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Shule Pens


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12 replies to this topic

#1 vans4444

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Posted 20 March 2009 - 20:11

This is a review of two very cheap Chinese pens. They are the both Shule 2212 and they each cost £1.78, including postage.



First Impressions (7/10) – The silver one looks OK but the red one looks really great. They both write well with very narrow nibs.

• Appearance & Design (7/10) – They are made of metal, highly polished and feel very smooth to the touch. Shule 2212 is printed on them, plus Chinese characters. I have seen pictures of Chinese fountain pens that are overly ornate, but these are nice clean simple designs. Both have hooded nibs reminiscent of the Parker 51, but they are most certainly not clones. The caps are firm and push into place with noticeable click. The metal thread on the barrel feels crude but when screwed tight it is firm with no flex. The bladder assembly looks cheap. However, taken as a whole they look good.

• Weight & Dimensions (7/10) – They are about 13.5 cm in length, slightly shorter and very slightly thinner than a Cross Century II, with a similar weight. The cap posts firmly. With the cap posted, the pen is comfortable in my large hands, but I certainly would not want them any shorter.

• Nib & Performance (7/10) – The nibs are narrow. One of the Shules is marked 0.5mm. I emailed the supplier and he replied that all his Shules have the same 0.5mm narrow steel nib. Straight out of the jiffy bag they worked perfectly using Parker washable ink. The flow rate is very good, I would say medium, certainly not dry. There is no skipping even when I write as fast as I can. All the letters are fully formed. Both nibs sound and feel scratchy, the silver one a little less so. The nibs are stiff.



• Filling System (4/10) – These are the only bladder pens I have so I cannot compare them to any other pen. They are easy to fill but I suspect the bladders don’t hold a huge amount of ink.

• Cost & Value (9/10) – I brought these as an introduction to Chinese pens, and I have been very pleasantly surprised. I have read that quality control issues mean that the quality of Chinese pens can very considerably. If so I have been lucky because both these pens perform well. They are nice looking pens; feel firm and comfortable in use. They are good pens for every day office use with the exception of the filling system. I don’t want to carry ink around while I am in the office so prefer cartridges. This is more of a comment about my cautious nature than a criticism of the pens.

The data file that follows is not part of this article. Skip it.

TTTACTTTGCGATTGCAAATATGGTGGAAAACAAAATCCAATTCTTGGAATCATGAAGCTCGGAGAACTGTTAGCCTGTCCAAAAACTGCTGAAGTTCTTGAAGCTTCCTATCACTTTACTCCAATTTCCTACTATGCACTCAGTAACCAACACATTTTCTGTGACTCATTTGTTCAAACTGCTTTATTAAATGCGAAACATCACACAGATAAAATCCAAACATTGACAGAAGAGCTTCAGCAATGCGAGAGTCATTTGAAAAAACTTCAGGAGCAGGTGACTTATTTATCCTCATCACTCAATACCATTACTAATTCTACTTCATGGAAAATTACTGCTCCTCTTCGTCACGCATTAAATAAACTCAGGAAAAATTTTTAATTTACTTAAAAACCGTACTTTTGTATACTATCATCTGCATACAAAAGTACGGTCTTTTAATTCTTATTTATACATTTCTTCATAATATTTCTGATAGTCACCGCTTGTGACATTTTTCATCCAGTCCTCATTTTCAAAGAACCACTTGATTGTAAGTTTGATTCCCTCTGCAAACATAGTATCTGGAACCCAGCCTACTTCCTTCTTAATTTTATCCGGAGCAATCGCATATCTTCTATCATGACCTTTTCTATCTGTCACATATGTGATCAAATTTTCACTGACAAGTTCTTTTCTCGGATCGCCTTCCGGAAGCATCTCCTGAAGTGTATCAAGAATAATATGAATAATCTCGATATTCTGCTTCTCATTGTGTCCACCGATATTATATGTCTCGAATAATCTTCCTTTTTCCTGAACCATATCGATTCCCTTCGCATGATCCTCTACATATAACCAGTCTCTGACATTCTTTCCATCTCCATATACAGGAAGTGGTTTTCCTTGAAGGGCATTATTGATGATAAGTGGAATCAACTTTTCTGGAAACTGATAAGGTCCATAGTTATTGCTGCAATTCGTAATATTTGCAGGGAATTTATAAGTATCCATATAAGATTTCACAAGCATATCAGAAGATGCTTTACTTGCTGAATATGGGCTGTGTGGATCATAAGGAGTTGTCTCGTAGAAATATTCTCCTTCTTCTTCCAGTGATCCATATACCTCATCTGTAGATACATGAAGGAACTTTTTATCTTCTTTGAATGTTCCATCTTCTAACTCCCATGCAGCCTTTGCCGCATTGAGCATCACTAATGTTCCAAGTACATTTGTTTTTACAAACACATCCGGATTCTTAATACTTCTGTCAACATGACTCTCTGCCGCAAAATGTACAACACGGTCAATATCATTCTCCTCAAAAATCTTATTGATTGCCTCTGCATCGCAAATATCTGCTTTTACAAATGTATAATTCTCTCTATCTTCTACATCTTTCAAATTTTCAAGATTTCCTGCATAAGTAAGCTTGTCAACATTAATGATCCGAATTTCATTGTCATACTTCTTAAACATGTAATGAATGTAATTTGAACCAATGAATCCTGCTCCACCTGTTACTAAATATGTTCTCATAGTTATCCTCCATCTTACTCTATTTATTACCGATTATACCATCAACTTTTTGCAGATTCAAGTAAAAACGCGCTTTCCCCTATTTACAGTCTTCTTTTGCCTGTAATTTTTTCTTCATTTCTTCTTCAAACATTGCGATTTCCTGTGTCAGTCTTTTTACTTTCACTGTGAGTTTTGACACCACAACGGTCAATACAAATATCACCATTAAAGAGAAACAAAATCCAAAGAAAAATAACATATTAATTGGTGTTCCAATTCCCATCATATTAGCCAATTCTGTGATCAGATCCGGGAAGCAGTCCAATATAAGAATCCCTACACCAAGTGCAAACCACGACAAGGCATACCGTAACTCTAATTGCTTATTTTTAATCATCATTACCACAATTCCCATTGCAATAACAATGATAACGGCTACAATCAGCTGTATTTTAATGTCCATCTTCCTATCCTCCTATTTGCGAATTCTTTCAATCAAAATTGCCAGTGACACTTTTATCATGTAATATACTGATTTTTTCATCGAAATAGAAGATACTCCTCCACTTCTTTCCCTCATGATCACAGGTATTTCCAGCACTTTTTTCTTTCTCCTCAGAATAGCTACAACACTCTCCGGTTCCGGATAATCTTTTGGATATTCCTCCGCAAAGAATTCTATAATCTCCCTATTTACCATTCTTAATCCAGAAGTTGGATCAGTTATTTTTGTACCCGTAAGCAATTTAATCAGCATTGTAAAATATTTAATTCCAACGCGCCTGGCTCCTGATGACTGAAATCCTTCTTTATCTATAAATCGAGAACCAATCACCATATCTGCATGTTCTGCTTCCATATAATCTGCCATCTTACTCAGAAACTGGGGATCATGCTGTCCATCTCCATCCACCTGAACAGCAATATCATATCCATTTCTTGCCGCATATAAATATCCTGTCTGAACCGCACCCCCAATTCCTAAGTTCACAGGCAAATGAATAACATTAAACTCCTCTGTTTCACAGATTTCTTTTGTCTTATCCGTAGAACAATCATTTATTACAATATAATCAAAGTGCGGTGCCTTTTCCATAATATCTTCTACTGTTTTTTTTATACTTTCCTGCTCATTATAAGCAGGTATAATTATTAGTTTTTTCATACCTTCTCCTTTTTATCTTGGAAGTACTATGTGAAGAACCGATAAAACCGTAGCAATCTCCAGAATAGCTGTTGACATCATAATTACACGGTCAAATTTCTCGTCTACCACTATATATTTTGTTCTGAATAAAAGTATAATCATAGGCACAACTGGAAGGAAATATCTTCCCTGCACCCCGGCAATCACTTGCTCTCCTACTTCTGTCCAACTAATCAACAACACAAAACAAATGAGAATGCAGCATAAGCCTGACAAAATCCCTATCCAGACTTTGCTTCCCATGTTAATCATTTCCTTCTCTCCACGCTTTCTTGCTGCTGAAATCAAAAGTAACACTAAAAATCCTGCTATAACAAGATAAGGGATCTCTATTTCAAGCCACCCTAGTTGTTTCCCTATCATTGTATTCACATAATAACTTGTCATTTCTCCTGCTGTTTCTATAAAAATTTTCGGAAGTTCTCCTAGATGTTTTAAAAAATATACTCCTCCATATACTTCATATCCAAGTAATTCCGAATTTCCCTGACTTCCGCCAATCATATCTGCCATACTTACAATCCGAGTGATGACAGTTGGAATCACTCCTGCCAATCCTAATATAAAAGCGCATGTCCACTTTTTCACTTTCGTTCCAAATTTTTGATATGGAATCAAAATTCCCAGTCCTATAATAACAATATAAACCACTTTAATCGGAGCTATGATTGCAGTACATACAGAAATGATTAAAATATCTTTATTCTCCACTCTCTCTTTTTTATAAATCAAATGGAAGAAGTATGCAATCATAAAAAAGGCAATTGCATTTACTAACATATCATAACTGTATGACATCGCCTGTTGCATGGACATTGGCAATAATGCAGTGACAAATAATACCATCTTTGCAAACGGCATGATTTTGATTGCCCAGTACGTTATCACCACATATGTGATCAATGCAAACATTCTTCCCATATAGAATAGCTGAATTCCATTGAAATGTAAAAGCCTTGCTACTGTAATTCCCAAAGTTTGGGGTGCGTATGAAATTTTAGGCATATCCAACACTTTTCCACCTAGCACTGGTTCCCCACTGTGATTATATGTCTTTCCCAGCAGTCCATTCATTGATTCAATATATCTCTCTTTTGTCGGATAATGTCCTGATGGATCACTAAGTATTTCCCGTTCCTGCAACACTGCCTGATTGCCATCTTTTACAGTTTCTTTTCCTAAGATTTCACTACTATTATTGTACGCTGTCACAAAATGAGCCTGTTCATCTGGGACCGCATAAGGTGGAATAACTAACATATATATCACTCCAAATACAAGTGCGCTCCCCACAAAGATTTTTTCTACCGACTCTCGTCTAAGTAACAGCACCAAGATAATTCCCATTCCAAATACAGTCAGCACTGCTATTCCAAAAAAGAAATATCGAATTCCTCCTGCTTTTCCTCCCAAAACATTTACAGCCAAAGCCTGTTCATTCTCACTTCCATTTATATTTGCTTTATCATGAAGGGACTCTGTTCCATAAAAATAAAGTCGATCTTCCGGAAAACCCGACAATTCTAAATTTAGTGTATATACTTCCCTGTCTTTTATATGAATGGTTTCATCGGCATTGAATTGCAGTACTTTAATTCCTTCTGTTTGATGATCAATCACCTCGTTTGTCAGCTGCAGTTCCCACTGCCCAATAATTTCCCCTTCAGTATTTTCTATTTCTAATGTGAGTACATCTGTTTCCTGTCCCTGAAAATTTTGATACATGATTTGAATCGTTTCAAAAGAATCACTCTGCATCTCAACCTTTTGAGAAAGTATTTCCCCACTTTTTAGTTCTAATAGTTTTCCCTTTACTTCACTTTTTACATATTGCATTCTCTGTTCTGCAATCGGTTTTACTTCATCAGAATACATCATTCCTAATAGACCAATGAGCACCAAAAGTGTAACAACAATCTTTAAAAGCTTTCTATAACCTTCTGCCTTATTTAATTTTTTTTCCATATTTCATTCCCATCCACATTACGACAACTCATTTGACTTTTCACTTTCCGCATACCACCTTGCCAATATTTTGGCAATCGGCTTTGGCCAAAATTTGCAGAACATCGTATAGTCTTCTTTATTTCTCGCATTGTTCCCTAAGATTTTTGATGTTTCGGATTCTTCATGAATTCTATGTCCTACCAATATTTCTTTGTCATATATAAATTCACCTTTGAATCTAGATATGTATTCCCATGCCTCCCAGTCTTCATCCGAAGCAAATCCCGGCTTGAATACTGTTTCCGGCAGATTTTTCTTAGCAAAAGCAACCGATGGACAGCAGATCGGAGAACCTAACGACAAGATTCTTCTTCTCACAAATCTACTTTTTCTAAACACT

• Conclusion (Final score, 6.83/10) – In summary, these are a good incredibly cheap pens. In terms of quality they cannot hope to compare with most of the pens review in this forum, but they are a tenth or even a hundredth the price. They are incredible value for money.

Edited by vans4444, 20 March 2009 - 20:57.


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#2 swierski

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Posted 20 March 2009 - 20:43

wow, those look really nice and not bad for the buck. May i ask where you bought them from?
Three things are certain in life, taxes, death, and the compliment,"You have great penmanship"

#3 vans4444

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Posted 20 March 2009 - 20:52

QUOTE (swierski @ Mar 20 2009, 08:43 PM) <{POST_SNAPBACK}>
wow, those look really nice and not bad for the buck. May i ask where you bought them from?



I got them from eBay (.co.uk) seller name Pens Direct Ltd here is the link

http://stores.ebay.c...Pens-Direct-Ltd


Vans

#4 swierski

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Posted 20 March 2009 - 20:55

QUOTE (vans4444 @ Mar 20 2009, 04:52 PM) <{POST_SNAPBACK}>
QUOTE (swierski @ Mar 20 2009, 08:43 PM) <{POST_SNAPBACK}>
wow, those look really nice and not bad for the buck. May i ask where you bought them from?



I got them from eBay (.co.uk) seller name Pens Direct Ltd here is the link

http://stores.ebay.c...Pens-Direct-Ltd


Vans


Thanks

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#5 swierski

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Posted 21 March 2009 - 04:43